Dysfunctional KEAP1-NRF2 interaction in non-small-cell lung cancer

Anju Singh, Vikas Misra, Rajesh K. Thimmulappa, Hannah Lee, Stephen Ames, Mohammad O. Hoque, James G. Herman, Stephen B. Baylin, David Sidransky, Edward Gabrielson, Malcolm V. Brock, Shyam Biswal

Research output: Contribution to journalArticle

Abstract

Background: Nuclear factor erythroid-2 related factor 2 (NRF2) is a redox-sensitive transcription factor that positively regulates the expression of genes encoding antioxidants, xenobiotic detoxification enzymes, and drug efflux pumps, and confers cytoprotection against oxidative stress and xenobiotics in normal cells. Kelch-like ECH-associated protein 1 (KEAP1) negatively regulates NRF2 activity by targeting it to proteasomal degradation. Increased expression of cellular antioxidants and xenobiotic detoxification enzymes has been implicated in resistance of tumor cells against chemotherapeutic drugs. Methods and Findings: Here we report a systematic analysis of the KEAP1 genomic locus in lung cancer patients and cell lines that revealed deletion, insertion, and missense mutations in functionally important domains of KEAP1 and a very high percentage of loss of heterozygosity at 19p13.2, suggesting that biallelic inactivation of KEAP1 in lung cancer is a common event. Sequencing of KEAP1 in 12 cell lines and 54 non-small-cell lung cancer (NSCLC) samples revealed somatic mutations in KEAP1 in a total of six cell lines and ten tumors at a frequency of 50% and 19%, respectively. All the mutations were within highly conserved amino acid residues located in the Kelch or intervening region domain of the KEAP1 protein, suggesting that these mutations would likely abolish KEAP1 repressor activity. Evaluation of loss of heterozygosity at 19p13.2 revealed allelic losses in 61% of the NSCLC cell lines and 41% of the tumor samples. Decreased KEAP1 activity in cancer cells induced greater nuclear accumulation of NRF2, causing enhanced transcriptional induction of antioxidants, xenobiotic metabolism enzymes, and drug efflux pumps. Conclusions: This is the first study to our knowledge to demonstrate that biallelic inactivation of KEAP1 is a frequent genetic alteration in NSCLC. Loss of KEAP1 function leading to constitutive activation of NRF2-mediated gene expression in cancer suggests that tumor cells manipulate the NRF2 pathway for their survival against chemotherapeutic agents.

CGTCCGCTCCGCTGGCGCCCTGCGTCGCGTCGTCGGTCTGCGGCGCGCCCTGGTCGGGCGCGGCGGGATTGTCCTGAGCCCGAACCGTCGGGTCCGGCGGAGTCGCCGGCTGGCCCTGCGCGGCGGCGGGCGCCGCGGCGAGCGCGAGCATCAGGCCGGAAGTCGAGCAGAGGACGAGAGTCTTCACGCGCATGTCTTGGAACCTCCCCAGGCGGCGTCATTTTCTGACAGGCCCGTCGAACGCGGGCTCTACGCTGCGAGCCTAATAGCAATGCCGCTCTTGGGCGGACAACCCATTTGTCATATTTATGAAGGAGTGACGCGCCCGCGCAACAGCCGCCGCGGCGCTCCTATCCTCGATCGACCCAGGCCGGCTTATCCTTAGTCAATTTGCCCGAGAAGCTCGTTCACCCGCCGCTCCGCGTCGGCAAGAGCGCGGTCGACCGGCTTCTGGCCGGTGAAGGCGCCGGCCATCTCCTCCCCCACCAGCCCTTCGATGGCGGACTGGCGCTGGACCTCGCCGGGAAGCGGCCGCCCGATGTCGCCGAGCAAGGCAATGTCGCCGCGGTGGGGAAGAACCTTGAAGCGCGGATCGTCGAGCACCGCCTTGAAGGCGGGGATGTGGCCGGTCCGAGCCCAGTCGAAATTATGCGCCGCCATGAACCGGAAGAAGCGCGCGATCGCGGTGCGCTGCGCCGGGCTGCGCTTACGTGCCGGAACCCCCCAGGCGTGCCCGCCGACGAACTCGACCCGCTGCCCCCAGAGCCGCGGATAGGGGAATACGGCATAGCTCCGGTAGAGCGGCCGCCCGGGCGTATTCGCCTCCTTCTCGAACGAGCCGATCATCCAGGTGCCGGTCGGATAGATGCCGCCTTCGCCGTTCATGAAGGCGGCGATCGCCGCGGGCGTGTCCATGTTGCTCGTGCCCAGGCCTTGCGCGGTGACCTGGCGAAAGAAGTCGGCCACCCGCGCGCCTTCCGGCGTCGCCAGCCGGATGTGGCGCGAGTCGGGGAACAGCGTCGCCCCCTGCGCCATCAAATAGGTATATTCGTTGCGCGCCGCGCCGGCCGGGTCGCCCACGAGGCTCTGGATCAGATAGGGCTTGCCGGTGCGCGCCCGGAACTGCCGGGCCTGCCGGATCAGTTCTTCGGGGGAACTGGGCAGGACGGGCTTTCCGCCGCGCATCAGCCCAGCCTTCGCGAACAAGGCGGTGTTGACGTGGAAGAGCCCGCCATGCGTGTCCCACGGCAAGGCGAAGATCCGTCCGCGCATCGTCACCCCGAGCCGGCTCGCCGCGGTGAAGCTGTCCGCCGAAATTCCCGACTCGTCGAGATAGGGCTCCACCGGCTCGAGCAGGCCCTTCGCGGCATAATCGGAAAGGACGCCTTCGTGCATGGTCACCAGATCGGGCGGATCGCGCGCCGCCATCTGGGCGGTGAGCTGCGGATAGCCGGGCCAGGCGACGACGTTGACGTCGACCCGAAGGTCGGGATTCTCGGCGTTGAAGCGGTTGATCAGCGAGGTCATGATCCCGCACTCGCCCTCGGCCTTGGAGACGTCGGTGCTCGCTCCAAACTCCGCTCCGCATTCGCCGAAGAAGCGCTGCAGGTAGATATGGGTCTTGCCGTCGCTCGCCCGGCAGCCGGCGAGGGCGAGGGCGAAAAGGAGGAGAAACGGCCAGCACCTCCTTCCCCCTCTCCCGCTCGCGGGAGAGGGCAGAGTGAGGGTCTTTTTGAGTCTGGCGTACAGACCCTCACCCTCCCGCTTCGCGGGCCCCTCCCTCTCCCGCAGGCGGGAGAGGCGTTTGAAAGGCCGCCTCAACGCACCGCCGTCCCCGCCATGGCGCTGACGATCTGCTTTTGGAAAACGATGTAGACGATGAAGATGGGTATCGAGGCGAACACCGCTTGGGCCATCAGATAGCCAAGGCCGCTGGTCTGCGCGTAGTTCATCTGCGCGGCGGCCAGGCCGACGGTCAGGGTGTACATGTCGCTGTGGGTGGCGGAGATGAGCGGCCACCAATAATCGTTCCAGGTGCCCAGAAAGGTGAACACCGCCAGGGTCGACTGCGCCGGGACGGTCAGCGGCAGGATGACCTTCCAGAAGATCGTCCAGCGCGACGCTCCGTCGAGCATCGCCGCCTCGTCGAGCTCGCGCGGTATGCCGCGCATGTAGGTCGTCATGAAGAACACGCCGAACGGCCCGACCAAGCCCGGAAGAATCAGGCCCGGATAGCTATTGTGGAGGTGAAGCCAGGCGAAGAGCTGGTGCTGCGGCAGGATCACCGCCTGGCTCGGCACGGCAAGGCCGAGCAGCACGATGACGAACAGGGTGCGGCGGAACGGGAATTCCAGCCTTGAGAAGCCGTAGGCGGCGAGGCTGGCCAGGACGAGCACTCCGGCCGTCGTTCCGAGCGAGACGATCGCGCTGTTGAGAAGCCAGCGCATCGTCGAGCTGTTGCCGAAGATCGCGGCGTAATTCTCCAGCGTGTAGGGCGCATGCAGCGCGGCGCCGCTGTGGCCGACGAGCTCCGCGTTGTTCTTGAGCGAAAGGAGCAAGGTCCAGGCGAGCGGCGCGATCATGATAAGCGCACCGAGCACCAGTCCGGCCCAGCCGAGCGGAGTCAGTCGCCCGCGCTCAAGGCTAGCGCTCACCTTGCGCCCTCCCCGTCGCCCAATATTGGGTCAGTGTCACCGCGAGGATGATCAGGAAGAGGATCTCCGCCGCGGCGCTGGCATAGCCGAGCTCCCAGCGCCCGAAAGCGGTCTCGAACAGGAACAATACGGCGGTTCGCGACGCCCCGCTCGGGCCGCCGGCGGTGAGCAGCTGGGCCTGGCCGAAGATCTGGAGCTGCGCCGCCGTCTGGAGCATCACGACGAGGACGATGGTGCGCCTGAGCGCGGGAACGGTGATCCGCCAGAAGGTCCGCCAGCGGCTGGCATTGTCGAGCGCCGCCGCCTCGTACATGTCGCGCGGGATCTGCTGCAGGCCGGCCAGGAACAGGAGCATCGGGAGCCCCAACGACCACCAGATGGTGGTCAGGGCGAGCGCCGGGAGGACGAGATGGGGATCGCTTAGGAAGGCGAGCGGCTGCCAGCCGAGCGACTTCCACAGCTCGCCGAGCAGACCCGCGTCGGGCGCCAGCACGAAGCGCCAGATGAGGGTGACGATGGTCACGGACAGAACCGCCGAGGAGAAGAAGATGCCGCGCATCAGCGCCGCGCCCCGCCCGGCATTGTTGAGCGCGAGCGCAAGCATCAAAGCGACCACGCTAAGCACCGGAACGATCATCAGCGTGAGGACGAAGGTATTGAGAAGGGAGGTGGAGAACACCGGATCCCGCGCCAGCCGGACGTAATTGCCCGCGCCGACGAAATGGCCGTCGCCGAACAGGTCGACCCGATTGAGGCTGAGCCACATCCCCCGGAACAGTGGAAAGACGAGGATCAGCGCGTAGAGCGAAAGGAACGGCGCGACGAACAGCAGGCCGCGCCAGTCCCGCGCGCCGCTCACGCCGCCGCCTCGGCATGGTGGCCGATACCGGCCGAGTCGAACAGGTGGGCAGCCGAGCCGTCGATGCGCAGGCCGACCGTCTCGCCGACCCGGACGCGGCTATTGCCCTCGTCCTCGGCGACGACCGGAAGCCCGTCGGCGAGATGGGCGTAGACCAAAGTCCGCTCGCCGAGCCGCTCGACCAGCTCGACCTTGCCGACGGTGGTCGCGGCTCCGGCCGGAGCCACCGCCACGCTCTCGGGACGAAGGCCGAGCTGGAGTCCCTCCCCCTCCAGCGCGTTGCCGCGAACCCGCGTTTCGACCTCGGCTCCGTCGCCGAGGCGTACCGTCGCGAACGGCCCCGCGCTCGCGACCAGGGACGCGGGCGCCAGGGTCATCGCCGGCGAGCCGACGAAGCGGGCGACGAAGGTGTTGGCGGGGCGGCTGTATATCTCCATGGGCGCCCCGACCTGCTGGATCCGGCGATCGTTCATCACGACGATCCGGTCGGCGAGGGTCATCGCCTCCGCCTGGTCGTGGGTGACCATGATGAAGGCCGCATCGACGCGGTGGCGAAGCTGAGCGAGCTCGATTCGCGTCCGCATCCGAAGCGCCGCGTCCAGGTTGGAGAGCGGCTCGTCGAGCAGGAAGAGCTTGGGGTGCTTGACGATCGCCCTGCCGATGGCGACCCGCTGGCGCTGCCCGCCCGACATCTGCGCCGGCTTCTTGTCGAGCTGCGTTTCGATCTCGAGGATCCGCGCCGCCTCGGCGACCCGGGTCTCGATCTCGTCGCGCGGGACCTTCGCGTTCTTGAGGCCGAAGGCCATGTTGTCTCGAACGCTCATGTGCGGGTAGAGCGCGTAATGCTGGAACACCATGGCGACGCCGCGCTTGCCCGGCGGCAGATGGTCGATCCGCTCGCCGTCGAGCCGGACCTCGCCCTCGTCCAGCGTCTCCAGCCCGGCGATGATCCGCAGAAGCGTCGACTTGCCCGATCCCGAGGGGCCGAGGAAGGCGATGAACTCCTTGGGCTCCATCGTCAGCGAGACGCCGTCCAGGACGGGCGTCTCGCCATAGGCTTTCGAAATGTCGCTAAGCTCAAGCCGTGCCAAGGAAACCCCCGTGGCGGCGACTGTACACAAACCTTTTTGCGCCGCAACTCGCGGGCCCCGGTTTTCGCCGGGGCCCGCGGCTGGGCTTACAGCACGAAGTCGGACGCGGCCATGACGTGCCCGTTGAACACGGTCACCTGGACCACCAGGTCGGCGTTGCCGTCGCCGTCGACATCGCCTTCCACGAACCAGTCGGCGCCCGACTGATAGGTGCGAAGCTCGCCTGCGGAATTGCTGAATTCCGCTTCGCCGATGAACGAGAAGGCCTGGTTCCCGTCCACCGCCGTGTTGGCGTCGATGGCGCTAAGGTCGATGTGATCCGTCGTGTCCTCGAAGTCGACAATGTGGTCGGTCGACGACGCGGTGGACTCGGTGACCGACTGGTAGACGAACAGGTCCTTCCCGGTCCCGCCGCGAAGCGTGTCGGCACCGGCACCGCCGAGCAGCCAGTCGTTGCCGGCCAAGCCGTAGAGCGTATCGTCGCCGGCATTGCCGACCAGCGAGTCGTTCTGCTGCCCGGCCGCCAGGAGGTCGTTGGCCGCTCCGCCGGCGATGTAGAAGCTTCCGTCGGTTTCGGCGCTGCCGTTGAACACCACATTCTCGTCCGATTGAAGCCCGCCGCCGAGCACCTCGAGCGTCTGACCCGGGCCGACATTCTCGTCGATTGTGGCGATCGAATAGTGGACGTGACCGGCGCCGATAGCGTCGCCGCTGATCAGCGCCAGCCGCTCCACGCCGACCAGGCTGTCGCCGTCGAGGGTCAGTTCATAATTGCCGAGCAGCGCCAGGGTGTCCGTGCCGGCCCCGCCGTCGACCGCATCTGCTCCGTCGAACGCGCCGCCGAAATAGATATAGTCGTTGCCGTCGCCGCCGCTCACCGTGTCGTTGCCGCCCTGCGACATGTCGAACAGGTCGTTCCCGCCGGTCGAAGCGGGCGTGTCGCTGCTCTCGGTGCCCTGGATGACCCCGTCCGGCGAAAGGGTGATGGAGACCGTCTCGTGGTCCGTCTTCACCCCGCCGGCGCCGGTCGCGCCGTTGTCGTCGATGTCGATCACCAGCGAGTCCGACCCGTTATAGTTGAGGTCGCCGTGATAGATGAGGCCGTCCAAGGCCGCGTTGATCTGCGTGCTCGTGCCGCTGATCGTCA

Original languageEnglish (US)
Pages (from-to)1865-1876
Number of pages12
JournalPLoS medicine
Volume3
Issue number10
DOIs
StatePublished - Oct 1 2006

ASJC Scopus subject areas

  • Medicine(all)

Fingerprint Dive into the research topics of 'Dysfunctional KEAP1-NRF2 interaction in non-small-cell lung cancer'. Together they form a unique fingerprint.

  • Cite this